Amos Pili Tree Inn in El Nido has been shut down for non-compliance with regulations, including operating without a valid mayor’s permit and committing other violations.
The municipal government enforced the closure of Amos Pili Tree Inn on May 5 through Executive Order No. 23-034, following the recommendation of officials from Barangay Maligaya and the El Nido Rehabilitation Task Force (ENRTF).
“Una nang binigyan ng abiso at babala ang nasabing establishemento ngunit hindi ito sumunod. Ito na ang pinakaunang establishmento sa bayan na ipinasara ng ENRTF matapos ang ginawang inspeksyon at pagbibigay ng sulat-abiso liban pa sa mga natanggap na mga reklamo sa kanila,” the municipal government said in a posted statement.
(The said establishment was previously warned and given a notice, but failed to comply. It is now the first establishment in the town to be closed down by the ENRTF after an inspection and the issuance of a warning letter, in addition to receiving complaints against them.)
However, the closure order is temporary, the municipal government stated. The establishment may be given the opportunity to reopen once its owners comply with the necessary environmental laws, national laws, and municipal ordinances.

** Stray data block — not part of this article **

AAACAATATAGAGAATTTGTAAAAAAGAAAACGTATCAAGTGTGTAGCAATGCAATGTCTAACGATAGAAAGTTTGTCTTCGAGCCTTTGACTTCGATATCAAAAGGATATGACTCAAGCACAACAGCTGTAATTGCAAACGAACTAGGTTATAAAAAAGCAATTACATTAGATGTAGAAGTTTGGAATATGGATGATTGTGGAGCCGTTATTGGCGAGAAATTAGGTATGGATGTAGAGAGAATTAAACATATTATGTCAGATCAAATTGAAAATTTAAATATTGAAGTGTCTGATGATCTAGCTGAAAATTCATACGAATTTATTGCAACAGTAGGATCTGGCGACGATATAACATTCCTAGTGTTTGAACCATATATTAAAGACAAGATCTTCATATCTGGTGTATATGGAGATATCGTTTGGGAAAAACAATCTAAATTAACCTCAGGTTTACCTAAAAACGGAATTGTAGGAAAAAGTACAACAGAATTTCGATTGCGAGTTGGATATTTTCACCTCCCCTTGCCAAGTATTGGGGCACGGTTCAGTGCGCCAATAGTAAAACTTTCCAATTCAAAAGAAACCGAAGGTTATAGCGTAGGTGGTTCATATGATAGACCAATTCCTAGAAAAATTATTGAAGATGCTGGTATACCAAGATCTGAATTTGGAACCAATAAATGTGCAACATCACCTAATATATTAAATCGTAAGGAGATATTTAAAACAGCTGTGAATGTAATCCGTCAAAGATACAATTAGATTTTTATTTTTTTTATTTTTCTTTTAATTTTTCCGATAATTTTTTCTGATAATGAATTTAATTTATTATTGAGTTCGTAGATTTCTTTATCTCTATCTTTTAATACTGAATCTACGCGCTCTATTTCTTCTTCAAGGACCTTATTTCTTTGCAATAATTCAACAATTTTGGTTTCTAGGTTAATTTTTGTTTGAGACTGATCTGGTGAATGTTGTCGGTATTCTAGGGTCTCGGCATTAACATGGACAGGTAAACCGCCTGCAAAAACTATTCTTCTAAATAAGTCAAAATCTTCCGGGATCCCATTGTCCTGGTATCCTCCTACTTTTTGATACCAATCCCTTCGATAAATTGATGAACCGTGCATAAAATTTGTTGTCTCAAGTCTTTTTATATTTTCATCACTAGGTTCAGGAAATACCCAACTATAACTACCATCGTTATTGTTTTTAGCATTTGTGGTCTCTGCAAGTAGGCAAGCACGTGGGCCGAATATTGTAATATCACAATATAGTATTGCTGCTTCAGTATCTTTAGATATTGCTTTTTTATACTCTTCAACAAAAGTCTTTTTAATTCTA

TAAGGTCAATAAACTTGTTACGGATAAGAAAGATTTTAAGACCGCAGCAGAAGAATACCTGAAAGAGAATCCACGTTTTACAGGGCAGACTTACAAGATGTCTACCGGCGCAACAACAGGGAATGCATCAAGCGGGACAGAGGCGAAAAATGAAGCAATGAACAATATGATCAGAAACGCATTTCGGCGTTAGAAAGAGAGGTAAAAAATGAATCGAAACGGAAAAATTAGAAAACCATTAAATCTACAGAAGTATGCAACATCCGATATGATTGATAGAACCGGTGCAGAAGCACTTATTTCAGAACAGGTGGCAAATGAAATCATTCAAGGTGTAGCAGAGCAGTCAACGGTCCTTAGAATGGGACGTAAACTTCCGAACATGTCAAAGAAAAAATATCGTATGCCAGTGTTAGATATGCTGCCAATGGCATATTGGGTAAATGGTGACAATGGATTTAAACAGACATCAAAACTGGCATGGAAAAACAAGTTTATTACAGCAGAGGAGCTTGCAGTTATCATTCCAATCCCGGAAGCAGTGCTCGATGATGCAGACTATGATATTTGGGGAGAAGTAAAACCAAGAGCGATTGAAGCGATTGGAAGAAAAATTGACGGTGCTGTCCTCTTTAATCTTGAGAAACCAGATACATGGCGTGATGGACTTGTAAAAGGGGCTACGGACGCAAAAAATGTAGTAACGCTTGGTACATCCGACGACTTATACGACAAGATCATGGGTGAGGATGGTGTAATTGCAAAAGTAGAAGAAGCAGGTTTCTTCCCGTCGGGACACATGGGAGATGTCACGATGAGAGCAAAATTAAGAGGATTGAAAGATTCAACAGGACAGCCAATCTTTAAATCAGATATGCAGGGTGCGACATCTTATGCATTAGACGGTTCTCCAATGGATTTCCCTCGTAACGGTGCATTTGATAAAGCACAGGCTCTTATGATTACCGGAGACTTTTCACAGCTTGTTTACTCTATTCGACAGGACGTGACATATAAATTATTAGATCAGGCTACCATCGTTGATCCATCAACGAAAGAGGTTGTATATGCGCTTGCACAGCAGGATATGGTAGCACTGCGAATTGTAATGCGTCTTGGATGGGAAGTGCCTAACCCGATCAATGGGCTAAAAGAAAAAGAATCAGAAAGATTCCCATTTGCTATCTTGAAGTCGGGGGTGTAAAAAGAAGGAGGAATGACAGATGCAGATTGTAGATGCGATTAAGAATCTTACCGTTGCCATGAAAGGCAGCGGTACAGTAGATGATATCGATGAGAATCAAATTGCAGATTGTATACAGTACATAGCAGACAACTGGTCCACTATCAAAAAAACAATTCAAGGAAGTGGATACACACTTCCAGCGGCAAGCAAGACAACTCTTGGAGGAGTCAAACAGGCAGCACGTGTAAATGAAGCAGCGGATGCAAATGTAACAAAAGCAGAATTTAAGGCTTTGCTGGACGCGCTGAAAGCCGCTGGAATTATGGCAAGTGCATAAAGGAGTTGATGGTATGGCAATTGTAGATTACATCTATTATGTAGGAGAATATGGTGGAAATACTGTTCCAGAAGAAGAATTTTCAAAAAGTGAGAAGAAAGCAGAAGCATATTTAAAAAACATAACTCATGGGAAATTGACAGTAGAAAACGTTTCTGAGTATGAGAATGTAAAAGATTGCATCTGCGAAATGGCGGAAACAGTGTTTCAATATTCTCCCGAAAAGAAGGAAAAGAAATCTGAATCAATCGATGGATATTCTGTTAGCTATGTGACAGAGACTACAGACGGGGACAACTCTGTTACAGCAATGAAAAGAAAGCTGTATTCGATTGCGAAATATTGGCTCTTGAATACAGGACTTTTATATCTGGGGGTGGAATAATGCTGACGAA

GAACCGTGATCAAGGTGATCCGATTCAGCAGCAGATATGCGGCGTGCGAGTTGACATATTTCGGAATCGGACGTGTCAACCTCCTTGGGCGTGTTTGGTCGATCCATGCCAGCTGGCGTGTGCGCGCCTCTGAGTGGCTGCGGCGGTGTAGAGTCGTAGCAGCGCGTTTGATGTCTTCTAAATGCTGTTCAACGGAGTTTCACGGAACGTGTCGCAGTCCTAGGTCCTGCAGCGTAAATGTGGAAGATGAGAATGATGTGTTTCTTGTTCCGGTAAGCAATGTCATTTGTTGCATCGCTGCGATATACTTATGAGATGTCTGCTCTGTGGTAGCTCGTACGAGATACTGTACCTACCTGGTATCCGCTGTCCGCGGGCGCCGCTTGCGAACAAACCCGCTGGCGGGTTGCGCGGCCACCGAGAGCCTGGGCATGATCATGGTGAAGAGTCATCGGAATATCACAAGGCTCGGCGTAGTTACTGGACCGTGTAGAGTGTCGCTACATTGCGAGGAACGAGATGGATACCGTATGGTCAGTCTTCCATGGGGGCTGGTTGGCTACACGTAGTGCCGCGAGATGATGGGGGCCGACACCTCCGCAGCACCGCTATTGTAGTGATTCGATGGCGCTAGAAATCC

The local government said that through the ENRTF it is continuously striving to address the town’s environmental issues, such as illegal wastewater discharges, garbage, easement violations, traffic, water quality, lack of mayor’s permits, and illegal squatting, among others.
The task force is currently focusing its efforts on Brgy. Maligaya, and will eventually cover all other barangays in the town.
Despite the government’s drastic efforts to enforce environmental and sanitation compliance in El Nido, the town’s main water body, Bacuit Bay, remains contaminated with high levels of fecal coliform.
This water pollution, which has been a major cause for concern since 2015, is attributed to the random discharge of septic waste, mostly human and animal feces, into the bay.
This prompted former President Rodrigo Duterte to issue an ultimatum in 2018, urging the national and local governments to undertake stringent measures to enforce compliance with national zoning and easement regulations.
However, recent monitoring of the bay’s water quality has shown little improvement, and there have been reports of both residents and visitors suffering from diarrhea. Local officials are now worried about the potential impact on the town’s tourism industry and are urging establishments and households to take action to address the matter. (with a report from R. Rodriguez)